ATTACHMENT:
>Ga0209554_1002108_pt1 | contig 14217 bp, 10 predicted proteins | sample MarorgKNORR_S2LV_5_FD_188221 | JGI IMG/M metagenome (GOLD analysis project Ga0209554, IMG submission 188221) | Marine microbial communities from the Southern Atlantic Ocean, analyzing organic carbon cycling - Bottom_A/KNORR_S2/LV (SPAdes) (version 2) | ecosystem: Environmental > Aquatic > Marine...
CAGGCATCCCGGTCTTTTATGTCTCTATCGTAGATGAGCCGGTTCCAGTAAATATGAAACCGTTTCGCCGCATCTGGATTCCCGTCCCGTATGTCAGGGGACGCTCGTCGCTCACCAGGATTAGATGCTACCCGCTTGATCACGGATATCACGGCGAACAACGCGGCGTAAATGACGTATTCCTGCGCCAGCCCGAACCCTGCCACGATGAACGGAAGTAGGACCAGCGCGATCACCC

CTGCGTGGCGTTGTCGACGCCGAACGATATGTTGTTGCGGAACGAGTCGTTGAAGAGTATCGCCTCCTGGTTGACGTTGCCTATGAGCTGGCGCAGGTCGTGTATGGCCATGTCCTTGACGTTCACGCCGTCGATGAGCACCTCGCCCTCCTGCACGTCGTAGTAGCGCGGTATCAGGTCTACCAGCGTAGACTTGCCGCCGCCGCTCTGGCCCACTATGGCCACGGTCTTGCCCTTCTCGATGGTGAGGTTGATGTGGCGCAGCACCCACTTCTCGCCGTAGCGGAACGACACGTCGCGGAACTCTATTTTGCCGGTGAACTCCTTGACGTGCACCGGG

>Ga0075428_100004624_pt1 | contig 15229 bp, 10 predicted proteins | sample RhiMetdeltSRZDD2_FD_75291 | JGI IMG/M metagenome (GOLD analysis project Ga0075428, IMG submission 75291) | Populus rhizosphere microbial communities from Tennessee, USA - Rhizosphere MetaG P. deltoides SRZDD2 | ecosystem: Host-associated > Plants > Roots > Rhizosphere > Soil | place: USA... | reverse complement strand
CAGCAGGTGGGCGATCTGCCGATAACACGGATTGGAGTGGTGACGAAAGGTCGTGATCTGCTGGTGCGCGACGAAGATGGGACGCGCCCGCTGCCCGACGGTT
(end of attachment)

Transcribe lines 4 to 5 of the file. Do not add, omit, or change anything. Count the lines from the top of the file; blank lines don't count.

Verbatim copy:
>Ga0075428_100004624_pt1 | contig 15229 bp, 10 predicted proteins | sample RhiMetdeltSRZDD2_FD_75291 | JGI IMG/M metagenome (GOLD analysis project Ga0075428, IMG submission 75291) | Populus rhizosphere microbial communities from Tennessee, USA - Rhizosphere MetaG P. deltoides SRZDD2 | ecosystem: Host-associated > Plants > Roots > Rhizosphere > Soil | place: USA... | reverse complement strand
CAGCAGGTGGGCGATCTGCCGATAACACGGATTGGAGTGGTGACGAAAGGTCGTGATCTGCTGGTGCGCGACGAAGATGGGACGCGCCCGCTGCCCGACGGTT